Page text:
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First Lady Susan Corbett Joins Civil War Trust Announcing Plans to Preserve Robert E. Lee’s Gettysburg Headquarters

News for Immediate Release

July 1, 2014

Gettysburg –First Lady Susan Corbett today joined the Civil War Trust in announcing a campaign to preserve one of Gettysburg’s most important sites.  Gen. Robert E. Lee’s Gettysburg headquarters played a significant role in the Battle of Gettysburg.

The stone house on Seminary Ridge has never received formal protection as an historic site. It is currently surrounded by commercial development. The Civil War Trust, the largest nonprofit battlefield preservation organization in the United States, plans to permanently protect the 4-acre site, which saw intense fighting on July 1, 1863.

“From Independence Hall to Gettysburg and the Flight 93 memorial, the Pennsylvania landscape bears witness to some of the most pivotal moments in American history,” said Governor Tom Corbett. “It is an honor for me to be here as we announce a campaign to ensure that another chapter in that story remains available to our children and grandchildren.”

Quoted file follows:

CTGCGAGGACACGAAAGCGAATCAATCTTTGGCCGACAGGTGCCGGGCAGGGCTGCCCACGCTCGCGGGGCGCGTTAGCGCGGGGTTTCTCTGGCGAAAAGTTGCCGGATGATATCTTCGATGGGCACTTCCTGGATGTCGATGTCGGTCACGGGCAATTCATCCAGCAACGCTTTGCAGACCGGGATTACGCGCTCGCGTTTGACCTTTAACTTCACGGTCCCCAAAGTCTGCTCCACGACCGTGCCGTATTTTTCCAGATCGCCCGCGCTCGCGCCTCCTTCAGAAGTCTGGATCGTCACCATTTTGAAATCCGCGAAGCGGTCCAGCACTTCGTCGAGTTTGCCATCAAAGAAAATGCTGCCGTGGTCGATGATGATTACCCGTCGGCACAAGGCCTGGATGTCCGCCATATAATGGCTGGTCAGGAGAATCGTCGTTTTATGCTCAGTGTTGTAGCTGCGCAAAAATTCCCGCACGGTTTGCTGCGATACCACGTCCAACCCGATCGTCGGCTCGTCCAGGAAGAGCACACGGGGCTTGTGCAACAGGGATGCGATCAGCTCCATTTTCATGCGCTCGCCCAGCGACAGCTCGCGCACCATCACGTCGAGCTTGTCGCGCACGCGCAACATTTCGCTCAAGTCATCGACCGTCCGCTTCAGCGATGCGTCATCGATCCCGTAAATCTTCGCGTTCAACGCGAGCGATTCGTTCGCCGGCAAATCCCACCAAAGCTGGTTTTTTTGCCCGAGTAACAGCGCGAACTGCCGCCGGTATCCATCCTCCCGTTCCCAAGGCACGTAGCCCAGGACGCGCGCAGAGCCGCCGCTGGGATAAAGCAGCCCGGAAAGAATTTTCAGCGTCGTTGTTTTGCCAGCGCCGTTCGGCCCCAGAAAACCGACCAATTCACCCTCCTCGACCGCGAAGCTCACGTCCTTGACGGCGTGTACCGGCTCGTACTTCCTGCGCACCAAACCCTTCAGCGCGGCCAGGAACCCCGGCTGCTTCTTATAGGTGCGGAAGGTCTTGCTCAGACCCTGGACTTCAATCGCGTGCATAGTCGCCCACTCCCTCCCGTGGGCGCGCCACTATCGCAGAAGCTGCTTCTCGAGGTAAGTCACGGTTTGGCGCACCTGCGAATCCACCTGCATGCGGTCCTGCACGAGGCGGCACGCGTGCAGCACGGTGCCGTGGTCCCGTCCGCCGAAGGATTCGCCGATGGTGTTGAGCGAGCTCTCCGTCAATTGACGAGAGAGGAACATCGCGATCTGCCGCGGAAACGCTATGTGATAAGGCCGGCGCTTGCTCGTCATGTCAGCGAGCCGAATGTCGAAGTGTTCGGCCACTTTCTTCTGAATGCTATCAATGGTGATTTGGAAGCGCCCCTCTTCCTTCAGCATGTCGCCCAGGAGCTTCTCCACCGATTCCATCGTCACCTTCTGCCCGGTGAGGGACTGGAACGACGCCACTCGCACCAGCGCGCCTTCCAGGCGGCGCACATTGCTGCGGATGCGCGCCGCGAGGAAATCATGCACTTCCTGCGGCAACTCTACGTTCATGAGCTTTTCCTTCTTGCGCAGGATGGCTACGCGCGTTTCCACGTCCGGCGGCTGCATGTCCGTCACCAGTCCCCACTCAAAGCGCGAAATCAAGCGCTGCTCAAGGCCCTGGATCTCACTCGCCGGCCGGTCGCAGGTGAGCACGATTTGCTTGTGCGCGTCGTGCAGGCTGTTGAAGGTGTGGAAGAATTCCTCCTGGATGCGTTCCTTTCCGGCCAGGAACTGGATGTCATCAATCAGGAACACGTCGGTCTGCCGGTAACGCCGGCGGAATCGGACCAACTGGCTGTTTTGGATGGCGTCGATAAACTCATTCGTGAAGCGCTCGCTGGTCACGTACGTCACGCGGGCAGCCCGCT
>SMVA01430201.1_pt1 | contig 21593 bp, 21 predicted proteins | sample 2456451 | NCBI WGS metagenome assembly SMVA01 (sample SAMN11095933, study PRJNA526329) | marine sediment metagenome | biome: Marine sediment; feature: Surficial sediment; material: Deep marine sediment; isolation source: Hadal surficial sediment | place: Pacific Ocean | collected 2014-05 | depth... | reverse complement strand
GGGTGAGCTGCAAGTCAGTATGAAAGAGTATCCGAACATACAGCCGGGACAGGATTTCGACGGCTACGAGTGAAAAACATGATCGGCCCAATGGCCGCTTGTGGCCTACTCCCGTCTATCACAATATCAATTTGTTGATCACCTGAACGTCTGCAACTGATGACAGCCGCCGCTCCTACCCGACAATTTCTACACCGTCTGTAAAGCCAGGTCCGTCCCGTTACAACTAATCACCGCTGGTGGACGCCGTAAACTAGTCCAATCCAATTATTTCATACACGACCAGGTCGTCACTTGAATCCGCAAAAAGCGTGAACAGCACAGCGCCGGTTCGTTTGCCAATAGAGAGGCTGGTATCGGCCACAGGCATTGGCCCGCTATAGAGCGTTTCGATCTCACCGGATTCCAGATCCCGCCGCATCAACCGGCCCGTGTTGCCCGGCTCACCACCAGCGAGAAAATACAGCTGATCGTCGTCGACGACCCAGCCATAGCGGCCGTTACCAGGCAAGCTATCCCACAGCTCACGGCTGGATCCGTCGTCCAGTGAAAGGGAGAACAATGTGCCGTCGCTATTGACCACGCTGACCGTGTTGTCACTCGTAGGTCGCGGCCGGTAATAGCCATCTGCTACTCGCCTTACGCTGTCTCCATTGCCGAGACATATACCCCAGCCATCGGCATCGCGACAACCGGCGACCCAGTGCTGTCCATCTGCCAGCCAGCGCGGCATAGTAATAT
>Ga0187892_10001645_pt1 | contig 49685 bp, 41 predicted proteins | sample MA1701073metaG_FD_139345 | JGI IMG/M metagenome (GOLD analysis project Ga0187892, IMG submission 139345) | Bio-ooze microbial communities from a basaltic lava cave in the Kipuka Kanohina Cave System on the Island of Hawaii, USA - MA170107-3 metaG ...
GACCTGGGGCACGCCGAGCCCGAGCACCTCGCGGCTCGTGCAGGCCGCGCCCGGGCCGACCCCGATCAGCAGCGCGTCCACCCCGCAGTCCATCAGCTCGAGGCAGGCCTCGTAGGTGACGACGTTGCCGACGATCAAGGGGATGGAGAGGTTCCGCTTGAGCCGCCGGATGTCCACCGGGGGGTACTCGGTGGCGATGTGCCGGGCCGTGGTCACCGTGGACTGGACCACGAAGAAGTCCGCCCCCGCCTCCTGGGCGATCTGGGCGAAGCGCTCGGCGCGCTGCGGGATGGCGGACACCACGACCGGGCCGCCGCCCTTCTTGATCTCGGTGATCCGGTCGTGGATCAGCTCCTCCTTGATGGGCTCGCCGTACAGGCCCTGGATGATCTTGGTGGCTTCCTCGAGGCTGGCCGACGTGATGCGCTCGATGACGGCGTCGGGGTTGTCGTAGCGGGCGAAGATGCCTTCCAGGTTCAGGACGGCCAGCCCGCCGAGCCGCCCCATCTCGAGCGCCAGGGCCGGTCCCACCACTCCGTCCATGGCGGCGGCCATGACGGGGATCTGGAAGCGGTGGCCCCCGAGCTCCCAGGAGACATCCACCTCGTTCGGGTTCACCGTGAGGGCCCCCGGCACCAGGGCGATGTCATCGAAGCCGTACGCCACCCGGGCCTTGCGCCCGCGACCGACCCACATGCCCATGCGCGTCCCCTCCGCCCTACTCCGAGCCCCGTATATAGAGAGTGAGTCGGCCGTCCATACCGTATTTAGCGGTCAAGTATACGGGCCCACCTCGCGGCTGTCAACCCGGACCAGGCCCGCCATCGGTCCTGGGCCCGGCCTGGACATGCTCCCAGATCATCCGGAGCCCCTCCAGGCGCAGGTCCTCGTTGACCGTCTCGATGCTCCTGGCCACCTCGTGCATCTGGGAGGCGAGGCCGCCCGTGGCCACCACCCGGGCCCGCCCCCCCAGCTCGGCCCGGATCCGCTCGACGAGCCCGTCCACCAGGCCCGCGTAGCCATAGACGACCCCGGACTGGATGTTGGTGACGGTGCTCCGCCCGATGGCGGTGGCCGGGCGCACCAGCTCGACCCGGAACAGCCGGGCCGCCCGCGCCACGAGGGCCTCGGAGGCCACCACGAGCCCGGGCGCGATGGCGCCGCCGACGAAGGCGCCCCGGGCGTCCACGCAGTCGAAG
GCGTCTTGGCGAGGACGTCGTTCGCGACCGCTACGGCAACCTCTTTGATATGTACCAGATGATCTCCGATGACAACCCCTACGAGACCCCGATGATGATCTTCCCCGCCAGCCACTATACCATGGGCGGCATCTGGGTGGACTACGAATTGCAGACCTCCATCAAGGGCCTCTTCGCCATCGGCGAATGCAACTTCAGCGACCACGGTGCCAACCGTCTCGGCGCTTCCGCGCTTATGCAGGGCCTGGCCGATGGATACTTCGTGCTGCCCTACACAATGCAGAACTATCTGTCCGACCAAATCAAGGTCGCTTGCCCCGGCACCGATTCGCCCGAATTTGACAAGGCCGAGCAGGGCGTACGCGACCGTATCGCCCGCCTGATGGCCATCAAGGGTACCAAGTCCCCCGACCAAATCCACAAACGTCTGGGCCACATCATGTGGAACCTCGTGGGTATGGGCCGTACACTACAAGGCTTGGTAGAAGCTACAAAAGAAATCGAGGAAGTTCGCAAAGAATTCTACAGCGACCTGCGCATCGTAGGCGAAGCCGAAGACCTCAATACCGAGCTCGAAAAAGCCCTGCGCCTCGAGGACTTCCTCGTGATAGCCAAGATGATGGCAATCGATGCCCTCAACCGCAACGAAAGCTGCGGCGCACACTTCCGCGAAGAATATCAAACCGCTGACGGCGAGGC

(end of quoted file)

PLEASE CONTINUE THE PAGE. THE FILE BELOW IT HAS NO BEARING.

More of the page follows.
To purchase, preserve and restore the site, the Trust launched a campaign to raise $5.5 million. A large portion has already been raised, but $1.1 million is still needed by the end of 2014.

A museum currently operates out of the house that served as Gen. Lee’s headquarters. In the years following the Civil War, modern structures were built on the land next to the headquarters, including a hotel and a restaurant.

Those businesses will continue to operate until the sale is complete in early 2015. Work will then begin to restore the area to its wartime landscape, including the eventual razing of the modern structures.

“Projects like this — where we have the opportunity to save sites of indisputable significance to the outcome of the Civil War and, with it, the shaping of our nation — are exactly why the Civil War Trust exists,” remarked organization president James Lighthizer. “Ambitious efforts like the purchase of Lee’s Headquarters will be among the most permanent and meaningful legacies of the sesquicentennial commemoration.”

“Preserving and rehabilitating the Gettysburg Battlefield is critically important,” said First Lady and Pennsylvania Museum and Historical Commissioner Susan Corbett. “It ensures the hallowed ground is preserved for generations to come and it will serve as a visual reminder of what Union and Confederate soldiers saw and lived through on those difficult days 151-years ago today.”

The Trust will eventually turn the site over the National Park Service once the preservation work is complete.

For more information contact the Civil War Trust at 202-558-8971 or visit

Media contact: Kirsten Page, 717-433-5249



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